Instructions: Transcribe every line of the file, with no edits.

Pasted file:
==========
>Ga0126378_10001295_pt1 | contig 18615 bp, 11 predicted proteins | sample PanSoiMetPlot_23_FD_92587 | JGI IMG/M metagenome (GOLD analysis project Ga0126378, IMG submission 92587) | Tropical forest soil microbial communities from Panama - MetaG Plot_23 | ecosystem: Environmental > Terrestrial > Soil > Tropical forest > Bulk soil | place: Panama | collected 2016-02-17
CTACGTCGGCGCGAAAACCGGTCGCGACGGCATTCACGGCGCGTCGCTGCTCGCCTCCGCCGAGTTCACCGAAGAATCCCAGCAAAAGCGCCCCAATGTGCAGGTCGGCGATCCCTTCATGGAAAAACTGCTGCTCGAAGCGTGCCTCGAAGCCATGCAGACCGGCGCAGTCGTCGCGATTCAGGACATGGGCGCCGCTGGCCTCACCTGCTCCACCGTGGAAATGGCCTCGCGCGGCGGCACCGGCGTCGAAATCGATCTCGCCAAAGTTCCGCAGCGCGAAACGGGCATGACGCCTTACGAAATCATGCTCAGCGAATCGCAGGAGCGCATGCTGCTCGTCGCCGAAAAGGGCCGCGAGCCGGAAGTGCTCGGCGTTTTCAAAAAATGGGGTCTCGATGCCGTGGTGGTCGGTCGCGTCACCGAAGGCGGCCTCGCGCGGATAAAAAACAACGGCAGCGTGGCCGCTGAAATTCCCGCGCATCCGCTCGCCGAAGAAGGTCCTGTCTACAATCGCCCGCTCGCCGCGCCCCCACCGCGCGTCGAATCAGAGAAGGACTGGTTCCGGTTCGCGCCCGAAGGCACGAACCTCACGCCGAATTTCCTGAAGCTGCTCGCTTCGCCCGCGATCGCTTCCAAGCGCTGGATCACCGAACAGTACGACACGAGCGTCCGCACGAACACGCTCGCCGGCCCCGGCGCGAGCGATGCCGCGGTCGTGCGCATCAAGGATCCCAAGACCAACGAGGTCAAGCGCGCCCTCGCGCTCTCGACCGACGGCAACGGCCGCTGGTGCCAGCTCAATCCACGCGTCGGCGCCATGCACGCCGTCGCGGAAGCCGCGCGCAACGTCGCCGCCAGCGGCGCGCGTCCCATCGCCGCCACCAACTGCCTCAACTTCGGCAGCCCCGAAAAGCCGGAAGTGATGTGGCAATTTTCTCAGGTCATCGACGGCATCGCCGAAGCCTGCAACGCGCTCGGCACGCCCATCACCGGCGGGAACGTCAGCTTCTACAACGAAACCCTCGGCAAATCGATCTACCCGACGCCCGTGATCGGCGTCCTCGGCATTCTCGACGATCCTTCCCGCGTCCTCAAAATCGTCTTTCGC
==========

>Ga0126378_10001295_pt1 | contig 18615 bp, 11 predicted proteins | sample PanSoiMetPlot_23_FD_92587 | JGI IMG/M metagenome (GOLD analysis project Ga0126378, IMG submission 92587) | Tropical forest soil microbial communities from Panama - MetaG Plot_23 | ecosystem: Environmental > Terrestrial > Soil > Tropical forest > Bulk soil | place: Panama | collected 2016-02-17
CTACGTCGGCGCGAAAACCGGTCGCGACGGCATTCACGGCGCGTCGCTGCTCGCCTCCGCCGAGTTCACCGAAGAATCCCAGCAAAAGCGCCCCAATGTGCAGGTCGGCGATCCCTTCATGGAAAAACTGCTGCTCGAAGCGTGCCTCGAAGCCATGCAGACCGGCGCAGTCGTCGCGATTCAGGACATGGGCGCCGCTGGCCTCACCTGCTCCACCGTGGAAATGGCCTCGCGCGGCGGCACCGGCGTCGAAATCGATCTCGCCAAAGTTCCGCAGCGCGAAACGGGCATGACGCCTTACGAAATCATGCTCAGCGAATCGCAGGAGCGCATGCTGCTCGTCGCCGAAAAGGGCCGCGAGCCGGAAGTGCTCGGCGTTTTCAAAAAATGGGGTCTCGATGCCGTGGTGGTCGGTCGCGTCACCGAAGGCGGCCTCGCGCGGATAAAAAACAACGGCAGCGTGGCCGCTGAAATTCCCGCGCATCCGCTCGCCGAAGAAGGTCCTGTCTACAATCGCCCGCTCGCCGCGCCCCCACCGCGCGTCGAATCAGAGAAGGACTGGTTCCGGTTCGCGCCCGAAGGCACGAACCTCACGCCGAATTTCCTGAAGCTGCTCGCTTCGCCCGCGATCGCTTCCAAGCGCTGGATCACCGAACAGTACGACACGAGCGTCCGCACGAACACGCTCGCCGGCCCCGGCGCGAGCGATGCCGCGGTCGTGCGCATCAAGGATCCCAAGACCAACGAGGTCAAGCGCGCCCTCGCGCTCTCGACCGACGGCAACGGCCGCTGGTGCCAGCTCAATCCACGCGTCGGCGCCATGCACGCCGTCGCGGAAGCCGCGCGCAACGTCGCCGCCAGCGGCGCGCGTCCCATCGCCGCCACCAACTGCCTCAACTTCGGCAGCCCCGAAAAGCCGGAAGTGATGTGGCAATTTTCTCAGGTCATCGACGGCATCGCCGAAGCCTGCAACGCGCTCGGCACGCCCATCACCGGCGGGAACGTCAGCTTCTACAACGAAACCCTCGGCAAATCGATCTACCCGACGCCCGTGATCGGCGTCCTCGGCATTCTCGACGATCCTTCCCGCGTCCTCAAAATCGTCTTTCGC